From the above discussion, it is clear that, in India, we must deal with unhealthy foods we propose that FSSAI can adhere their guidelines with the packaged food, it will be wise if we introduce FoPL by empowering public to make their informed choice during purchasing packaged food items. As we know that it would not be an easy task because there are competing interests between public health and industry like tobacco industry. However, we have witnessed the success stories for the advocacy of anti-tobacco initiatives. We hope in the future food industry will make food policy in similar lines with healthy public health policy to prevent the future burden of NCD in India and the globe.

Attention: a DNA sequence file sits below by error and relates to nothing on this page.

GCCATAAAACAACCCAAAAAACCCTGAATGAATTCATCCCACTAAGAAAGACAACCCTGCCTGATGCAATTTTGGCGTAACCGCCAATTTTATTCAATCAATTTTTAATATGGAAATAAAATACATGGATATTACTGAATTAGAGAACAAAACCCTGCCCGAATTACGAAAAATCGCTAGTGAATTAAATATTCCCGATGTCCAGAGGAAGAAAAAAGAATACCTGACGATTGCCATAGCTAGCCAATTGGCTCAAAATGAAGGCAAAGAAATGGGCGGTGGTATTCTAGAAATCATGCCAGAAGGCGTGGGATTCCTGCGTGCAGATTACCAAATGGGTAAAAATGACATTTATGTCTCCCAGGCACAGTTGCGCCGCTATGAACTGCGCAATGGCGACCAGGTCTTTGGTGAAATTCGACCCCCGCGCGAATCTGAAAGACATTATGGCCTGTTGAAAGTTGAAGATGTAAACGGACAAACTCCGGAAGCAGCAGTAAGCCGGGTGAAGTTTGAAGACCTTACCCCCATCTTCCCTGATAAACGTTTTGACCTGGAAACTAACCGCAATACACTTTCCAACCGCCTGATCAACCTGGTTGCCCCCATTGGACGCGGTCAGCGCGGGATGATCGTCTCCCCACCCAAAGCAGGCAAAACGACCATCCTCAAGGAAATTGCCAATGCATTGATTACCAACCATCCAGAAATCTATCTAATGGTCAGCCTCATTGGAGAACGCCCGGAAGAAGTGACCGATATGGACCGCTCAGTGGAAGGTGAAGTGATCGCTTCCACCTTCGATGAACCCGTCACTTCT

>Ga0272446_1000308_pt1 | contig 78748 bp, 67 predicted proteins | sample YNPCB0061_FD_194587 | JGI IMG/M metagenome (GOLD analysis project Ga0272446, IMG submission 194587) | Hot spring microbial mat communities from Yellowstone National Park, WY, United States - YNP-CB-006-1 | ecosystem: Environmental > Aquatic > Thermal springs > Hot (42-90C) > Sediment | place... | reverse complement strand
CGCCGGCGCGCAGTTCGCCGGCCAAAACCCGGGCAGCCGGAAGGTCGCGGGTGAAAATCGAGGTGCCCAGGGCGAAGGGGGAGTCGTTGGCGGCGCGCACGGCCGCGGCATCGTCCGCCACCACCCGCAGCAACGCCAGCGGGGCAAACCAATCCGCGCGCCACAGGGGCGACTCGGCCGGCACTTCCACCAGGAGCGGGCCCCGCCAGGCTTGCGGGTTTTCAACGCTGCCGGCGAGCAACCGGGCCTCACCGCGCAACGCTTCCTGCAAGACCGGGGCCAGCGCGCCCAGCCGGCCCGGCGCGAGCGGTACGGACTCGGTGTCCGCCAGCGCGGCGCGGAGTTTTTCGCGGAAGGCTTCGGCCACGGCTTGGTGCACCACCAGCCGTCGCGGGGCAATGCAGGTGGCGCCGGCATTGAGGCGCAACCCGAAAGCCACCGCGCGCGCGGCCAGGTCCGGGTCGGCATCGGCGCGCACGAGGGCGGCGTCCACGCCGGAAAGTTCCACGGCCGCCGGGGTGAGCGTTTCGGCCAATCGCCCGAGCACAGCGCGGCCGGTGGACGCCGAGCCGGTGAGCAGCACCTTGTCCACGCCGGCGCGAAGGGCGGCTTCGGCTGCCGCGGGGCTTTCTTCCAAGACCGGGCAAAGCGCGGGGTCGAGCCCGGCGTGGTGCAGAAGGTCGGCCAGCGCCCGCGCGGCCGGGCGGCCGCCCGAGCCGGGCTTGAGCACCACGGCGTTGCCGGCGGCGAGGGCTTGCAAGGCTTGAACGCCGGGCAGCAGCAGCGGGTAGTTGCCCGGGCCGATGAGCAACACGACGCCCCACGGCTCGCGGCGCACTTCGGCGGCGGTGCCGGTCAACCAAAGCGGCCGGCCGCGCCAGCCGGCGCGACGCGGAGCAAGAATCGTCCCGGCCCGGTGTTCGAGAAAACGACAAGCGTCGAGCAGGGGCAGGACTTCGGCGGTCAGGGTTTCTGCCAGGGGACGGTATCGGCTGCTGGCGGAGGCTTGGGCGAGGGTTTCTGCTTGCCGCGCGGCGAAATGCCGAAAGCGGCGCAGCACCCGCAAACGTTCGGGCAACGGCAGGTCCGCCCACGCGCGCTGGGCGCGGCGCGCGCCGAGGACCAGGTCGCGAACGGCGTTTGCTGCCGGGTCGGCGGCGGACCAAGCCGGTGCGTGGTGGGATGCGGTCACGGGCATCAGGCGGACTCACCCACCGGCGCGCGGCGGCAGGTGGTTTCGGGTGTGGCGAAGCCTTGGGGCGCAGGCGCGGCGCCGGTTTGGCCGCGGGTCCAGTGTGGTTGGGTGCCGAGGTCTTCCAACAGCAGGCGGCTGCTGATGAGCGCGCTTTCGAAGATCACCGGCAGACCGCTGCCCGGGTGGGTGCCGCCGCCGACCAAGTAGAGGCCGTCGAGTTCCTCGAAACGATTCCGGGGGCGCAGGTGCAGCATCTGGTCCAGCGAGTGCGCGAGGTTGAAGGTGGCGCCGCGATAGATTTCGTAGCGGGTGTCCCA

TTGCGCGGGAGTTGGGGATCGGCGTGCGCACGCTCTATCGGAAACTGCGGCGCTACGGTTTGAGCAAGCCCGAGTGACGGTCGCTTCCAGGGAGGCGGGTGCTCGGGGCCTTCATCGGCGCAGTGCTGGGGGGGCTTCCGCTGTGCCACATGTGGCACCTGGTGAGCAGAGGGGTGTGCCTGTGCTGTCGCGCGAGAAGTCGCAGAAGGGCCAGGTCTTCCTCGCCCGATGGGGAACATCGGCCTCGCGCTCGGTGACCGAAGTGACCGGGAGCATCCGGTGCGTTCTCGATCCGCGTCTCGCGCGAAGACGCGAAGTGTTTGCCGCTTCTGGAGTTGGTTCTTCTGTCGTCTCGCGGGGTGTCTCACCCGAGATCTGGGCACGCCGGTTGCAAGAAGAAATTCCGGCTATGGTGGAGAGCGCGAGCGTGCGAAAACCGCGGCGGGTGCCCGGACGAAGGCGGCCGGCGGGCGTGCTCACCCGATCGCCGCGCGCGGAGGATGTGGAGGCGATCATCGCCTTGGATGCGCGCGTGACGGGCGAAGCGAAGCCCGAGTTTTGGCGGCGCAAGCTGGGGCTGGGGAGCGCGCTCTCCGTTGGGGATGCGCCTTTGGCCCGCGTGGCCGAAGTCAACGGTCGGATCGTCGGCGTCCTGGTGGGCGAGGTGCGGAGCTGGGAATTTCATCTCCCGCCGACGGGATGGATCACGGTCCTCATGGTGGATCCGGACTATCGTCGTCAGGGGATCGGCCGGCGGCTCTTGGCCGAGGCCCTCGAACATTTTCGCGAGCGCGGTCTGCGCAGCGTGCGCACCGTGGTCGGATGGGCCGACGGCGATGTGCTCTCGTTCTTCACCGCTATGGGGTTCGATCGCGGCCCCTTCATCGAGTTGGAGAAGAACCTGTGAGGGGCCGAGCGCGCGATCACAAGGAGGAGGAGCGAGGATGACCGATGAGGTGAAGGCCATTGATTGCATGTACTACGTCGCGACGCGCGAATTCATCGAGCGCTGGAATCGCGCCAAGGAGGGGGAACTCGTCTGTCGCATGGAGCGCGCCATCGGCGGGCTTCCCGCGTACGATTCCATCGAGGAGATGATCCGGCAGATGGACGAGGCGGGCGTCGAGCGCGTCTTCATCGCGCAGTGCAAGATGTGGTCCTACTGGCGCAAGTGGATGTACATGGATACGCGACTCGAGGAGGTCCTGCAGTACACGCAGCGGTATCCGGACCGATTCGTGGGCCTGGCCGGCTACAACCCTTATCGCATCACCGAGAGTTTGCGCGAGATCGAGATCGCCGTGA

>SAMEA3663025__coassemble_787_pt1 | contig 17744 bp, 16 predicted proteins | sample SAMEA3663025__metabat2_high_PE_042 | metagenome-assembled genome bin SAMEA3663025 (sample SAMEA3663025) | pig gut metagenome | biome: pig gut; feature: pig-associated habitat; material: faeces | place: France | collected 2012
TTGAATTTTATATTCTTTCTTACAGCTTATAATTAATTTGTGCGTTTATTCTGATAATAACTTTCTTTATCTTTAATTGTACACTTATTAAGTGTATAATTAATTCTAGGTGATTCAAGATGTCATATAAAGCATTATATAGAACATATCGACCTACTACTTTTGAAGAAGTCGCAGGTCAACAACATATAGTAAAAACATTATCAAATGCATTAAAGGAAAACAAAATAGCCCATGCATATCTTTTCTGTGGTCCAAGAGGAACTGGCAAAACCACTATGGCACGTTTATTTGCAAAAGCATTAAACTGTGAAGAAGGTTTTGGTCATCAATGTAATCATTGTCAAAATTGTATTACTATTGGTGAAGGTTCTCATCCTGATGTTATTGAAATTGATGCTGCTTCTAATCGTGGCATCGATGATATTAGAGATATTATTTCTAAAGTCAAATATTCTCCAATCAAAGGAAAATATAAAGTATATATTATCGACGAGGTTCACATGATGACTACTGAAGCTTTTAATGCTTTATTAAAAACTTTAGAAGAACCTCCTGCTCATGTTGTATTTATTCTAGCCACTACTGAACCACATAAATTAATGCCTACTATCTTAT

Financial support and sponsorship
Conflicts of interest
There are no conflicts of interest.